Published online by Cambridge University Press: 19 November 2020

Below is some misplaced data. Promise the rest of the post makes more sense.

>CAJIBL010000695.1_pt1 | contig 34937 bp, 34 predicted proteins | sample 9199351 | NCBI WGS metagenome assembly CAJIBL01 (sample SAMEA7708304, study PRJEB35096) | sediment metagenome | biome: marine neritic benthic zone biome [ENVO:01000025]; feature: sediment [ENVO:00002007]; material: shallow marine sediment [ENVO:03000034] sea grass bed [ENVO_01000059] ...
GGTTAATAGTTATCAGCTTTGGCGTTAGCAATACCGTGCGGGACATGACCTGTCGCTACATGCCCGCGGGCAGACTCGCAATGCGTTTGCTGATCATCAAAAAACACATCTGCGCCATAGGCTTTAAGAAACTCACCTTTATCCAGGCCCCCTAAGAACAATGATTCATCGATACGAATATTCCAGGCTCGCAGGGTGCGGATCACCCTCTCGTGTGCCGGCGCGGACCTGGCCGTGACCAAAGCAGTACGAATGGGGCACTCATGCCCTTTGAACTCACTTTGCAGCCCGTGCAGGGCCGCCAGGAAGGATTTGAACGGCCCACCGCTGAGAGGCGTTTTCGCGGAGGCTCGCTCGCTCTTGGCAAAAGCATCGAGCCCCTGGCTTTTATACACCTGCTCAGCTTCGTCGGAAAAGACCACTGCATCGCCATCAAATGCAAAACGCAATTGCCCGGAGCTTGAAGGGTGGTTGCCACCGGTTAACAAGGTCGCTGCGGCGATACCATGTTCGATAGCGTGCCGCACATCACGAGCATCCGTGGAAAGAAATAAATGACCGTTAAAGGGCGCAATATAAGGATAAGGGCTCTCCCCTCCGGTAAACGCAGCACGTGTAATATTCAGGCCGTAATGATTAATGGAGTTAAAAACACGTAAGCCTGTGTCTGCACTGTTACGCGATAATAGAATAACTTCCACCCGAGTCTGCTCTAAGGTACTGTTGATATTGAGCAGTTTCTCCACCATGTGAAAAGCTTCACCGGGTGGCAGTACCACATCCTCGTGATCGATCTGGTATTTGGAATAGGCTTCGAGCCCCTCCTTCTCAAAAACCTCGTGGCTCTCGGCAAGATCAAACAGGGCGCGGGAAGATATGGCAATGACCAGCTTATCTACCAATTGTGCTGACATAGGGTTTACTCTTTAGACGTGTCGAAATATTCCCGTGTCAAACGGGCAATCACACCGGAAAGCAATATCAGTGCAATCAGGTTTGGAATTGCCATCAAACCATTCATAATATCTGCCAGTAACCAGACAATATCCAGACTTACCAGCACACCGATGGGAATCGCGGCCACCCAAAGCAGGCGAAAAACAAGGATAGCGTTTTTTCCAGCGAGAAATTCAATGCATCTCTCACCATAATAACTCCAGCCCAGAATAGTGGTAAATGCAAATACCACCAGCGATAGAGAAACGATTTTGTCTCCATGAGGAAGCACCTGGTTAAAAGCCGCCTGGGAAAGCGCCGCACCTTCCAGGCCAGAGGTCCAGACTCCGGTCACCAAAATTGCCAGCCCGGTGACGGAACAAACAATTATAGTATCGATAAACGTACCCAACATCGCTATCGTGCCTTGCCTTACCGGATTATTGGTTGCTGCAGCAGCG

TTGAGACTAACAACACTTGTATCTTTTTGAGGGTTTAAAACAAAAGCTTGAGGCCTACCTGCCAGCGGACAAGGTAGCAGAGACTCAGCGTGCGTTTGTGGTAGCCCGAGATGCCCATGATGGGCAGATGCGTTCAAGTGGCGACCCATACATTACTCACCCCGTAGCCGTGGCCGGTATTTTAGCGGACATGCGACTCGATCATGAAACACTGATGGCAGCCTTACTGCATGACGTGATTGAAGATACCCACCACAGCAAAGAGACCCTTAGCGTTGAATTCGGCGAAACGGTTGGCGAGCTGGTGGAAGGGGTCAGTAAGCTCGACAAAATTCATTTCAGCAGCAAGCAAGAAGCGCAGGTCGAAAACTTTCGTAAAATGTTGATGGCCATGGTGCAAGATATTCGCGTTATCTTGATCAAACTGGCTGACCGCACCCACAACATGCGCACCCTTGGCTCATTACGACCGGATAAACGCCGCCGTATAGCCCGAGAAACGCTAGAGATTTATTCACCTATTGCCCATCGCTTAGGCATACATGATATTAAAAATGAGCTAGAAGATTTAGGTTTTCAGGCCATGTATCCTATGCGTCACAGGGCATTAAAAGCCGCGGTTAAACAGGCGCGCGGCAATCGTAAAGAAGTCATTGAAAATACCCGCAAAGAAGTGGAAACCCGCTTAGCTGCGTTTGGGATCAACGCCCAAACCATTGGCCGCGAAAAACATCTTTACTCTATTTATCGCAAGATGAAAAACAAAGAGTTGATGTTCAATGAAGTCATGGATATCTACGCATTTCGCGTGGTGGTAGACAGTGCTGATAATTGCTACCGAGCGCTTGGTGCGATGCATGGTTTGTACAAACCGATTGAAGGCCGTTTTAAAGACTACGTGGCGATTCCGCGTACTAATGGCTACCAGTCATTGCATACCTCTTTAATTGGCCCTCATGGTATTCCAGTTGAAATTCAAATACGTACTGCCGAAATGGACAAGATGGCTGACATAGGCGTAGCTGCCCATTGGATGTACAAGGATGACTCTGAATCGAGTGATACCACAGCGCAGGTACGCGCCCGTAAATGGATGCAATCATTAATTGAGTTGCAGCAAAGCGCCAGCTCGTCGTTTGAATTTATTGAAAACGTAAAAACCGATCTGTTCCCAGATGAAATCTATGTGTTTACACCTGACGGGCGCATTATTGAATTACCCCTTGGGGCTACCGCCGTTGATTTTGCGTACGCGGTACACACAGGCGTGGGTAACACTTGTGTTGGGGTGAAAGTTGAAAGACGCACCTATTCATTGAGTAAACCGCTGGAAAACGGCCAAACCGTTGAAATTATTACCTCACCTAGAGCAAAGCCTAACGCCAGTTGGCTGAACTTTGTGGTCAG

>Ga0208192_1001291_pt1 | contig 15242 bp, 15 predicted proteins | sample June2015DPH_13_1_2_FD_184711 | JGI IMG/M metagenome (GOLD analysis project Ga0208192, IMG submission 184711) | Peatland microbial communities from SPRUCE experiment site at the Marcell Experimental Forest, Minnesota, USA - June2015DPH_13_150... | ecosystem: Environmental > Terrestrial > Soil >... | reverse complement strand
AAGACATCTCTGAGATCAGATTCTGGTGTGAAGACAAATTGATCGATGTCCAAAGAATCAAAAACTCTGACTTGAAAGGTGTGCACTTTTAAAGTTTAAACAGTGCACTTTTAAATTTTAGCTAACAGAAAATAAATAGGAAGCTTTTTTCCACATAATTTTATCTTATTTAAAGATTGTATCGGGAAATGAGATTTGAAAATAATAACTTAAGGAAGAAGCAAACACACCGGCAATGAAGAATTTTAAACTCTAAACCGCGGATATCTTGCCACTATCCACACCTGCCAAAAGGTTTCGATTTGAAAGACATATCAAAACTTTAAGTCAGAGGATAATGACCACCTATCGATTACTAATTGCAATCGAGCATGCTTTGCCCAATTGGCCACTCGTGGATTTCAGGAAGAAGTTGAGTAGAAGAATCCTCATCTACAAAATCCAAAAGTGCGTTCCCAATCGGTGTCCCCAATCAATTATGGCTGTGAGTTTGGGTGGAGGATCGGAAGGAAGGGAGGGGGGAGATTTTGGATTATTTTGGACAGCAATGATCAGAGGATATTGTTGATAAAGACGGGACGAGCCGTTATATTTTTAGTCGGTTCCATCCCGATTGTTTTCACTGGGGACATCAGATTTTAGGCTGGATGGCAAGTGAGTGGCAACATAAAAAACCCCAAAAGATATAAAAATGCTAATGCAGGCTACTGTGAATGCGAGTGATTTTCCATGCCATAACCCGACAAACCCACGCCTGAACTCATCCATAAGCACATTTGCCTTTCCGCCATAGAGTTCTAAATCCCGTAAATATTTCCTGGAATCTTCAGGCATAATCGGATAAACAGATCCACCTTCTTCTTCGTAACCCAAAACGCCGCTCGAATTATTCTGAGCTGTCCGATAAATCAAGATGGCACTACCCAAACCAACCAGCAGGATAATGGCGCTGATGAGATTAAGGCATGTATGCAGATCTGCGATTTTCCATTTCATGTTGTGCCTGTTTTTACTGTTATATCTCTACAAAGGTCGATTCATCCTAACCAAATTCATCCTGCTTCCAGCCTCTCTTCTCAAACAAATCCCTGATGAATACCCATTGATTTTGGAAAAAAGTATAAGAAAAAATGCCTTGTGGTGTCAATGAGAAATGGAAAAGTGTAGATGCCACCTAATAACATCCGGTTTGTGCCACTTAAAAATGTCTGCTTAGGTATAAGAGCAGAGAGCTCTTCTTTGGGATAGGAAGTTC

The final phase of Russian expansion in Central Asia occurred in some of the most remote and inhospitable territory on the planet – the high Pamir plateau and the valleys of Shughnan, Roshan and Wakhan, inhabited by sparse populations of Kyrgyz and Pamiri Tajiks. The latter were considered by the Russians to be the last remnants of the autochthonous ‘Aryan’ population of Central Asia, and became an object of ethnographic fascination for this and their Isma’ili religion. Faced with the threat of domination by Sunni Muslim lowlanders – whether in Afghanistan or Bukhara – for many Pamiris Russian rule was a more attractive option. This was perhaps the one phase of the conquest where the old Soviet trope of ‘voluntary uniting’ contains a grain of truth – the Pamiris actively lobbied for a Russian presence on their territory, and proved adept at manipulating it to their advantage. The Pamirs were also the site of some of the most mythologised episodes of the ‘Great Game’, but, while the British were concerned by Russian activities, in 1895 they came to an amicable agreement on the drawing of a new frontier along the river Panj. The problems with Bukharan rule over Shughnan, Roshan and Wakhan proved much more intractable, and led to the imposition of direct Russian rule in 1905.